Sunday, February 8

Steve: Today's moderate seas allowed for a full day of activities, and we made the most of it. We started with a quick run south from Lizard Island down to the High Rock area, where Pete said the trolling is normally great. He was right! After about 20 minutes of quiet, both rods suddenly bent over and the reels began screaming. Our first two fish were a Shark Mackeral, and a Mackeral Tuna (a beautiful blue/silver color). From there, things really heated up - within the next 25 minutes, we had caught 5 more fish including two more large Spanish Mackeral. Basically, we'd just finish letting our lures out when another fish would hit. We would have kept fishing, but didn't want to take any more fish - the problem with these fish is that they often hook themselves in a way where they won't survive if thrown back. Pete freezes and gives the fish away, but said we had already caught almost more than he could handle. This was fine with us, and we all had fun replaying the excitement - what a blast! We can't remember a time when we've fished with more action than this morning.

Our next stop was Ribbon Reef 7. The ribbon reefs are on the far outside of the Great Barrier Reef, and form a chain that protects the inner islands and reefs from the Pacific. The ribbon reefs are beautiful, with calm waters immediately inside the barrier where the surf breaks as it slams in from the open waters. There are a number of bommies inside the ribbon reefs, and we immediately set out on a snorkel from the Ruben Jane to explore two that were located nearby.

After crossing through very deep water, we approached the first bommie and immediately saw a large amount of fish life, including an elusive Coral Trout that Pete wasn't able to catch up to. But probably our most interesting experience was seeing a 5 foot White-tip Reef Shark that was slowly cruising all around the bommie. We saw the shark several times, and once he swam directly under us. Similar to my experience in seeing sharks when I was here in 2002, none of us felt any fear at all from this shark. The thing that kept crossing my mind was Katie's insistence over the past several months that she'd never swim or snorkel in places where sharks lived.. Today, Katie was actually the first person to see the shark, and her reaction was one of excitement. In fact, she worked actively to spot the shark again so that I could get a good photo! What a change…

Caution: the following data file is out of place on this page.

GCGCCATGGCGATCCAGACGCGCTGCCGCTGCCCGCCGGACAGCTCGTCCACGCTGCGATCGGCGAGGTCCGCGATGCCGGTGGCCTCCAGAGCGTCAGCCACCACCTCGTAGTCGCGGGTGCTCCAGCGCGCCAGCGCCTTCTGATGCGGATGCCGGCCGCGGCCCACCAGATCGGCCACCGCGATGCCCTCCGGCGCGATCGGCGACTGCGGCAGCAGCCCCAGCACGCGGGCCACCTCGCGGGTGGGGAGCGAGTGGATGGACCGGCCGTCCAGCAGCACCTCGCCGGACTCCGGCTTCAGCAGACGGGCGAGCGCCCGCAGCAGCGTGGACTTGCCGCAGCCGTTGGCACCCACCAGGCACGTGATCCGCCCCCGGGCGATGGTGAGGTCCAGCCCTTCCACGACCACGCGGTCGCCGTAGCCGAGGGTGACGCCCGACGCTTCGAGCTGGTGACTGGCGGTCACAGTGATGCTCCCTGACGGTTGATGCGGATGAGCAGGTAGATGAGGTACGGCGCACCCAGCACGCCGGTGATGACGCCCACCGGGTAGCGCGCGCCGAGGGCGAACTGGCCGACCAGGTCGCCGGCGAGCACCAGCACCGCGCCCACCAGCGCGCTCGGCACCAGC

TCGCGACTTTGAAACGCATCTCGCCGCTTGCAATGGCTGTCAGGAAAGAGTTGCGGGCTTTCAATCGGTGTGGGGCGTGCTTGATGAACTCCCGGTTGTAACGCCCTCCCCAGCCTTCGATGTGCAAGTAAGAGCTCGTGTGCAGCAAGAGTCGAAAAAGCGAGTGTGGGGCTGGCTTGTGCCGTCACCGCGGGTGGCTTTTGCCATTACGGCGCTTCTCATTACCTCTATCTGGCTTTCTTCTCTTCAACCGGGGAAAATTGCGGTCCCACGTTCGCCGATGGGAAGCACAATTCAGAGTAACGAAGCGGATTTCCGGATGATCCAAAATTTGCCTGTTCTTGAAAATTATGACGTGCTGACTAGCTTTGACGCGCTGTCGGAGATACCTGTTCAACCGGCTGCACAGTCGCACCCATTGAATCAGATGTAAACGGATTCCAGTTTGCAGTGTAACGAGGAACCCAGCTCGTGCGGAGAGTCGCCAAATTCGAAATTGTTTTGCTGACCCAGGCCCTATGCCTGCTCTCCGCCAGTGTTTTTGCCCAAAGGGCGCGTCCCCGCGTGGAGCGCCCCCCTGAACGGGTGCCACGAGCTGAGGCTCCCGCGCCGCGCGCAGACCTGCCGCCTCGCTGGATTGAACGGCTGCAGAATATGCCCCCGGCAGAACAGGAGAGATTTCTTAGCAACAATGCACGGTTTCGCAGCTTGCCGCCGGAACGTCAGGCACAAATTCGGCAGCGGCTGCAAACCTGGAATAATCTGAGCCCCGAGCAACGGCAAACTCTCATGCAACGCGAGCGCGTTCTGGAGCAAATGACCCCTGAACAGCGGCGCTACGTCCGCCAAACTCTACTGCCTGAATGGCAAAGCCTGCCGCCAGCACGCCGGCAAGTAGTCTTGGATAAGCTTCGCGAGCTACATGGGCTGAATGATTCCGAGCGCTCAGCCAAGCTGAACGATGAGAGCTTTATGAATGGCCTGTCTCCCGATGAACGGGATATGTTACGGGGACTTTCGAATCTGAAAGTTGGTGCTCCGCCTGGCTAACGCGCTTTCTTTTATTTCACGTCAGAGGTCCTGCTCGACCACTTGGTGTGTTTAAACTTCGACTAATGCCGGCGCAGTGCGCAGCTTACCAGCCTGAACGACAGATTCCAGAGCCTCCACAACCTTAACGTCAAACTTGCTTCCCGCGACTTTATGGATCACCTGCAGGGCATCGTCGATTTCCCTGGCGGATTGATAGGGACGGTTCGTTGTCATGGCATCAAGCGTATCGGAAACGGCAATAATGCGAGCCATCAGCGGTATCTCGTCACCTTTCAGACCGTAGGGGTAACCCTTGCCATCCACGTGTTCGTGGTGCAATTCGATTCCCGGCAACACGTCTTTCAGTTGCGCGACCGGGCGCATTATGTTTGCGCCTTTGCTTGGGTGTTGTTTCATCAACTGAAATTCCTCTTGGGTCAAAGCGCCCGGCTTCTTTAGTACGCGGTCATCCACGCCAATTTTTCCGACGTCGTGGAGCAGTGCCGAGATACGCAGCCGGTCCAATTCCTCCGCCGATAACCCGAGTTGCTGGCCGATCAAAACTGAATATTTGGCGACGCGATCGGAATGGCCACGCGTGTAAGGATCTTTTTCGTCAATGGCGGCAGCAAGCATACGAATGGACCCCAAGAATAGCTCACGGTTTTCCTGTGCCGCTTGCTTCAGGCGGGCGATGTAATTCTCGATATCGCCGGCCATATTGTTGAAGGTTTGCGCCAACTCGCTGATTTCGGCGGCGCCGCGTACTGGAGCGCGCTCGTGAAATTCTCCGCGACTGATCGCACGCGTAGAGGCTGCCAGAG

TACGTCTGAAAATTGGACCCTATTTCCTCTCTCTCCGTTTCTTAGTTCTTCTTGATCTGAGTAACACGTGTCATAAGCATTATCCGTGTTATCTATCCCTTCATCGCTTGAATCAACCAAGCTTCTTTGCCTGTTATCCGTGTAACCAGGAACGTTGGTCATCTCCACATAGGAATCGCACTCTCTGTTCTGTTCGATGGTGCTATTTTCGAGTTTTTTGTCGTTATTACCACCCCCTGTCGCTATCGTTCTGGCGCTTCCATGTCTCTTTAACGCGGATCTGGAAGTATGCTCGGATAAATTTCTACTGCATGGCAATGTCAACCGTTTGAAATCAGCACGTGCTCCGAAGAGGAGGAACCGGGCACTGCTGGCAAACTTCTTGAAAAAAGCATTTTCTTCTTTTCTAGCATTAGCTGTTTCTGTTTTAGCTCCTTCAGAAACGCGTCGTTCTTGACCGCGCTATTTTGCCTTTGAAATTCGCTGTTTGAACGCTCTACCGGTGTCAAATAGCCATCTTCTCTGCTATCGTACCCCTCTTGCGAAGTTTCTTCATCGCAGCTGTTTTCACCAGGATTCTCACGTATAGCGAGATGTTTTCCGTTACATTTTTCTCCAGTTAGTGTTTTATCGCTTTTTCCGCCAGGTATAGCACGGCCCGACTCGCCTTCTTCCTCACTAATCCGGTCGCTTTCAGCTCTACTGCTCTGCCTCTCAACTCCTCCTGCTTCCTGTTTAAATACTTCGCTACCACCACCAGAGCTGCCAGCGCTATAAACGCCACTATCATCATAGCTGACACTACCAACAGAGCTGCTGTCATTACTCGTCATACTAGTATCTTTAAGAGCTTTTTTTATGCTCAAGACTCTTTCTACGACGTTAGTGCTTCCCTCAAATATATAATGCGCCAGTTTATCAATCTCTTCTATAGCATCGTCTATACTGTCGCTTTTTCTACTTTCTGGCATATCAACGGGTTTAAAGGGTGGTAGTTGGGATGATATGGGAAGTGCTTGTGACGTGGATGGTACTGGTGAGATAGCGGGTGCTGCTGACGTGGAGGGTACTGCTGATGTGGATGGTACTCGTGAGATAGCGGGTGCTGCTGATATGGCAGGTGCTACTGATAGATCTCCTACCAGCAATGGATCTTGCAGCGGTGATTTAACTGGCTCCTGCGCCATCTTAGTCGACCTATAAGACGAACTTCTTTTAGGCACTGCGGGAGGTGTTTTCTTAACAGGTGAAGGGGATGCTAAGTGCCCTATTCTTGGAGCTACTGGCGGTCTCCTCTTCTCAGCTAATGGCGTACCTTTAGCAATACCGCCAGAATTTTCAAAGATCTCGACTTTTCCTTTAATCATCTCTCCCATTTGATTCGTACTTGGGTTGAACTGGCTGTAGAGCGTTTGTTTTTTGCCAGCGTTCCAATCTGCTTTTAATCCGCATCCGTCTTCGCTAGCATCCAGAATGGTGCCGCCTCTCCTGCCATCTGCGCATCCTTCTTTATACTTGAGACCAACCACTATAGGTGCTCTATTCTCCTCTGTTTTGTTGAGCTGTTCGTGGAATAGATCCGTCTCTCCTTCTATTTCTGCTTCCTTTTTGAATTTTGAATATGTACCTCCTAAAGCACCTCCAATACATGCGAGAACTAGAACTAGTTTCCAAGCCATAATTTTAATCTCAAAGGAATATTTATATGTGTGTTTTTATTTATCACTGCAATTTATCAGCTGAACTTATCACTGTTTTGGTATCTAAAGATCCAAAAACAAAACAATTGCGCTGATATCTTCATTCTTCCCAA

After we got back to the Ruben Jane, we tied a fish carcass to a rope in the hope that we could attract the shark. Sure enough, several minutes later the shark appeared and we had fun tugging the rope and trying to wrestle the fish from the shark's mouth. The tug-of-war didn't last long - the shark easily cut through the fish, leaving us only the tail.

After lunch (which included sushi made with the tuna that we had caught), we cruised to the site of a shipwreck for some more exploring. This is a very unique shipwreck - the ship is almost all above ground, and is stuck on a reef. Ten years ago this ship was being permanently kept and lived on at the marina in Cairns, and had fallen into a state of severe disrepair and was deemed unsafe. When the Cairns authorities insisted that the boat be fixed or removed, the owner apparently drove it (intentionally) right into a reef. The hull and deck of the ship remain in tact, but are very rusted. Underwater it was great to see the propeller and miscellaneous items that came from the ship. We were told that a lionfish (highly venomous) lives by the propeller, but were unable to spot it.

Our final destination was Irene Reef, which has great fishing and offers some protection from the wind. The activity for the evening was bottom fishing, and we brought up several surprises including two sharks and a Giant Trevally. The sharks put on quite a show, twisting and splashing until they chewed through our lines. After dinner (rack of lamb!), Pete put a spotlight behind the boat and we enjoyed watching all the fish feed and jump. We also threw a bunch of bait overboard, and David and Katie did some more fishing. I'm starting to call Katie our "fishing maniac" - she just can't stop, and is very adept at baiting her own hook.

We also learned today that Paula will be rejoining us on Tuesday in Melbourne as originally planned. This is terrific news, especially since it means that Paula's father is well on his way to a successful recovery.

Tomorrow we plan to start with some fishing here at Irene Reef, and then continue south back to Opal Reef for a snorkel before we need to begin the final part of our journey back to Cairns.












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